This week, the judges in Prime Minister Benjamin Netanyahu’s trial delivered the parties an unexpected warning, stating that it would be challenging for the prosecution to prove the facts of corruption in Case 4000, citing the “complexity” of such an approach.
The judges reportedly told the attorneys to negotiate a plea deal in a closed-door meeting because “it was in the best interest of the State.”
In three corruption proceedings, Netanyahu has been accused of fraud, violation of trust, and taking bribes. According to one of them, known as Case 4000, Netanyahu is accused of promoting rules worth hundreds of millions of dollars for Shaul Elovitch, owner of the Bezeq telecom company, in exchange for favorable publicity on its well-known Walla news website.
Although Netanyahu is facing the most severe charges—bribery, fraud, and breach of trust—in Case 4000, the judges’ statement may change the power dynamics between the parties and have an impact on any future settlement that may be reached as the trial, which started three years ago, drags on.
State prosecutors said on Friday that they would proceed with trying to convict despite the judges’ advice.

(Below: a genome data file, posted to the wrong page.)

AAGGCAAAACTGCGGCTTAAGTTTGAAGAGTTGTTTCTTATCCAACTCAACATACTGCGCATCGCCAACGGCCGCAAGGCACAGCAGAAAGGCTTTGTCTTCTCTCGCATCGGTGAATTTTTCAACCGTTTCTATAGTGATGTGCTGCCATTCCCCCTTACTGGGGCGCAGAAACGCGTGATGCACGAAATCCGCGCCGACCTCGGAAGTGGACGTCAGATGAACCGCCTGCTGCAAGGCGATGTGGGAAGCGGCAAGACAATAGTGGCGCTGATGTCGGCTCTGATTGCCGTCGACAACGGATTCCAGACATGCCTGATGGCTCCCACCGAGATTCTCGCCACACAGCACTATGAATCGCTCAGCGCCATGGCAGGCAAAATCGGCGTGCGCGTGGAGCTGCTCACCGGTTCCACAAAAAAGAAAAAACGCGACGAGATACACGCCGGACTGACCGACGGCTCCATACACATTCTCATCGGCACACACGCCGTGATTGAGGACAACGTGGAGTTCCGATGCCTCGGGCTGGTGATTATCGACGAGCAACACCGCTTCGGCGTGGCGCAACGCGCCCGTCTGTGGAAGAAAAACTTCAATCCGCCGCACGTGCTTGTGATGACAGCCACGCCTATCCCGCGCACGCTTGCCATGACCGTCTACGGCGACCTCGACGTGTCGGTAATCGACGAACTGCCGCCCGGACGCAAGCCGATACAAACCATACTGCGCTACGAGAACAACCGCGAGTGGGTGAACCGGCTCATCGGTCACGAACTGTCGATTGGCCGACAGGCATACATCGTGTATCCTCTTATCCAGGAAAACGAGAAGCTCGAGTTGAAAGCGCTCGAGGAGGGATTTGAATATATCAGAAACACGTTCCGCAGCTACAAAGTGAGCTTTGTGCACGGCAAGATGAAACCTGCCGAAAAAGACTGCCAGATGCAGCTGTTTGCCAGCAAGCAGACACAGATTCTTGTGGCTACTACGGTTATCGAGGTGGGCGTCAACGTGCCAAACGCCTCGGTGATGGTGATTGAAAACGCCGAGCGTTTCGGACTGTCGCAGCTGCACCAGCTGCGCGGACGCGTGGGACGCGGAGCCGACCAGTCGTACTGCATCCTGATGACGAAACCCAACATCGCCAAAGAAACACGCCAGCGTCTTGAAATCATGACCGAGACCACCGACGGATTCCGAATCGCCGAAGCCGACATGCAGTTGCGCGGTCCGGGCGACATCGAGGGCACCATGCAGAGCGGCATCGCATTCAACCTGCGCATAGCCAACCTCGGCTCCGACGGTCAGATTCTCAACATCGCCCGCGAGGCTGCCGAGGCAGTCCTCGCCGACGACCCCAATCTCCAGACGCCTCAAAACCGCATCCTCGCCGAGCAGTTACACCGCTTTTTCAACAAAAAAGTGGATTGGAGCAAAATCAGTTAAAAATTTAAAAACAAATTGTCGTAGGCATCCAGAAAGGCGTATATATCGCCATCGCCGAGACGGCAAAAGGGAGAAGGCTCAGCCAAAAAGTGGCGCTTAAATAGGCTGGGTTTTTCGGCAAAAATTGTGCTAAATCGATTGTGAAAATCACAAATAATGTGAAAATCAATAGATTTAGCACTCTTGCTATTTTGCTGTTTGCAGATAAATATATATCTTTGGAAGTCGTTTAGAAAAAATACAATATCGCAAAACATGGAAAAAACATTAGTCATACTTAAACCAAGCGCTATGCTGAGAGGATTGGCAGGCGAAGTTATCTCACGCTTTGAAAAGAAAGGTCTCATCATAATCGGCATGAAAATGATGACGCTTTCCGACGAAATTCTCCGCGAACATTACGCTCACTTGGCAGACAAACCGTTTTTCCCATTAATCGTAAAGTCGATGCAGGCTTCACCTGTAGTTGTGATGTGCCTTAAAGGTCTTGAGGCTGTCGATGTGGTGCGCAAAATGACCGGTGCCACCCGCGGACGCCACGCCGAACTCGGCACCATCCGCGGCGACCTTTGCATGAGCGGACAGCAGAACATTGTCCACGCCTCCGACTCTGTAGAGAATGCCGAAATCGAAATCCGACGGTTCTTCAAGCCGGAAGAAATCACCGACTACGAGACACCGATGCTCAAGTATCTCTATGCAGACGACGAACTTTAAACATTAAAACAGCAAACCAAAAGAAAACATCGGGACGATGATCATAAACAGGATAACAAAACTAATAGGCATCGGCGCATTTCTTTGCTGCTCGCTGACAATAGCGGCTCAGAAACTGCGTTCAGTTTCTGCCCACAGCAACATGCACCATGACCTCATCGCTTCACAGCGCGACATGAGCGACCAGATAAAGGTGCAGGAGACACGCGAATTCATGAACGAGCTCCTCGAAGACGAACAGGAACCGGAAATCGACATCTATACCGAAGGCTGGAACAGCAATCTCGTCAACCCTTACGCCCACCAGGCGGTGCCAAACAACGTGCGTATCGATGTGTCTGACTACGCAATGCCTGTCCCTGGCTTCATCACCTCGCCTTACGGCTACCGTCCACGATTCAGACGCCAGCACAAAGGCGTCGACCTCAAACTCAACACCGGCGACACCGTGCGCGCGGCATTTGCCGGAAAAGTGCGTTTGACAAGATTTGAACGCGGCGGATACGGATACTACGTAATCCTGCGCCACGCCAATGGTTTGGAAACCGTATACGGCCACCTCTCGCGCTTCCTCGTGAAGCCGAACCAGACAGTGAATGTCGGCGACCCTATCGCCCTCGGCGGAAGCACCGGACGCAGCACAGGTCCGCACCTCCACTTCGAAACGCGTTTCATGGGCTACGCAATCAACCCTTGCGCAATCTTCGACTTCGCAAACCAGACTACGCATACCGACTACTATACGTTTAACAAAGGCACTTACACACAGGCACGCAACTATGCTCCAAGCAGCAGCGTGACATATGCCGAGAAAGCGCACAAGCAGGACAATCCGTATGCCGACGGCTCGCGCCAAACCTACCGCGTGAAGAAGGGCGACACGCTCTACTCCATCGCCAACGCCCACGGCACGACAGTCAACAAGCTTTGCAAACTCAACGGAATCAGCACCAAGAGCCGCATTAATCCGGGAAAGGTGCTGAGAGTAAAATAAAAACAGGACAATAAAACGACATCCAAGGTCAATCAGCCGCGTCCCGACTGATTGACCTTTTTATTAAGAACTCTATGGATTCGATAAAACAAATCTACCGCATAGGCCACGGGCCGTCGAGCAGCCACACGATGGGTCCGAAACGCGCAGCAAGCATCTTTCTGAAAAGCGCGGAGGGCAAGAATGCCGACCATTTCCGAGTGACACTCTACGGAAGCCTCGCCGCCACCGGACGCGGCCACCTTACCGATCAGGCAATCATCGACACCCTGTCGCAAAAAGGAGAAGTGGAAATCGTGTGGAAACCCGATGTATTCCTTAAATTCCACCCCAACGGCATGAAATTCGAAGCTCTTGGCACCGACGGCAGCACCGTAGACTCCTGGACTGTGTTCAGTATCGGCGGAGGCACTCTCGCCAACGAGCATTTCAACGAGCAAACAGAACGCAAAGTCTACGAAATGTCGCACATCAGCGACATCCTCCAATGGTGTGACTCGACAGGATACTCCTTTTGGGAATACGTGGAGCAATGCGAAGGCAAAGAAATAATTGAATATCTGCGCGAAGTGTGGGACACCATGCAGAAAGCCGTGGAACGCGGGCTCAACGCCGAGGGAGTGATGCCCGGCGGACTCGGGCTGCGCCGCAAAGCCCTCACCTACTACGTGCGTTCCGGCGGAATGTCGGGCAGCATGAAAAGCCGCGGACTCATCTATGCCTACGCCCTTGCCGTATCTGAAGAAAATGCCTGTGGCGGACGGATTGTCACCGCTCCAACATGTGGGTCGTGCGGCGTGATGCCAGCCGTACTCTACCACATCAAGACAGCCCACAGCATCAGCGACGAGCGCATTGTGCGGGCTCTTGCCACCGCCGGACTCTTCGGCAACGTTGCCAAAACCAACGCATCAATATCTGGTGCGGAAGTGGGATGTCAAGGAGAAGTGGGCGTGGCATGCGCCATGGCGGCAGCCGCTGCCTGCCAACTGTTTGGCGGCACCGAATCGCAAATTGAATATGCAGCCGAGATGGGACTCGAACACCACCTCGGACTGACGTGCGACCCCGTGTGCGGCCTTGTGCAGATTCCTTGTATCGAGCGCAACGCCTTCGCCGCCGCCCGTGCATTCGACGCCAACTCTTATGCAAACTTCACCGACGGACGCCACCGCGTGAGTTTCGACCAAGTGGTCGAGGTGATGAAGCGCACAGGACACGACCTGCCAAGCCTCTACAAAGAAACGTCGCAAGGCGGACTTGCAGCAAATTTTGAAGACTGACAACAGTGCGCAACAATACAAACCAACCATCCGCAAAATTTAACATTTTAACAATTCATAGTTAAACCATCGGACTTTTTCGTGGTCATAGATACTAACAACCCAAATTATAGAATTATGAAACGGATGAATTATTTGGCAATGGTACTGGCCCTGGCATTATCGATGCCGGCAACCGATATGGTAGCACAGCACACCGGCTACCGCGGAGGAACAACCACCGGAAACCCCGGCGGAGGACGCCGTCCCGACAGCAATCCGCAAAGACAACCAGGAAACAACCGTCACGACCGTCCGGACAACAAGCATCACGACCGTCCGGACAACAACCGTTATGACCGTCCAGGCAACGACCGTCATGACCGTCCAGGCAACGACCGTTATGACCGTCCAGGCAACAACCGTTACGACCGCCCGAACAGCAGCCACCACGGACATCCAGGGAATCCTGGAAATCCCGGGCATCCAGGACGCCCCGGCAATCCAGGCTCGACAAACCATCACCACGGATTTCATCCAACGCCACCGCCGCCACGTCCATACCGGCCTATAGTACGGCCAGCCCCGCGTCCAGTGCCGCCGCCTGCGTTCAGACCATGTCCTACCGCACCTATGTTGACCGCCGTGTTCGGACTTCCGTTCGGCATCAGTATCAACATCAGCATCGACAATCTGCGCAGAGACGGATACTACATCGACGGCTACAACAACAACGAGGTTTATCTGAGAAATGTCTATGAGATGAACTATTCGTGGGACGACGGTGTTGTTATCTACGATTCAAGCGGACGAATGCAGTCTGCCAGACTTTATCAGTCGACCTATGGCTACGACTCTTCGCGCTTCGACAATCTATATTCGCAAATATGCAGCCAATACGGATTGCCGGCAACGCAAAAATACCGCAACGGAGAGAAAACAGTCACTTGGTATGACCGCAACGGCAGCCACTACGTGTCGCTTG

Attorneys Boaz Ben Zur and Jack Chen, who represent Netanyahu, released a statement on Saturday calling the prosecution’s position “hasty and outlandish” and requesting them to consider the judges’ viewpoint.
The judges are also pressuring the prosecution and the premier’s attorneys to start mediation on Case 1000, which involves accusations that Netanyahu illegally accepted gifts like cigars and champagne from two billionaires, Arnon Milchan, an Israeli Hollywood film producer, and James Packer, an Australian business magnate, according to a report on Channel 12 on Saturday night.
In compensation for claimed services, the prosecution alleges that Milchan handed Netanyahu luxury items worth around NIS 700,000 ($193,000), including cigars, champagne, and jewelry, between 2011 and 2016.
Netanyahu reportedly requested three bracelets for his wife Sara from Milchan and Packer, one of which was valued at $45,000, as well as designer handbags and apparel for her.
According to the Prime Minister’s defense, he was unaware that Milchan or Packer gave gifts to his wife.
The Netanyahu couple’s defense team will likely emphasize Milchan’s friendship with the Netanyahus and argue that the Hollywood tycoon routinely showered all of his pals with extravagant gifts.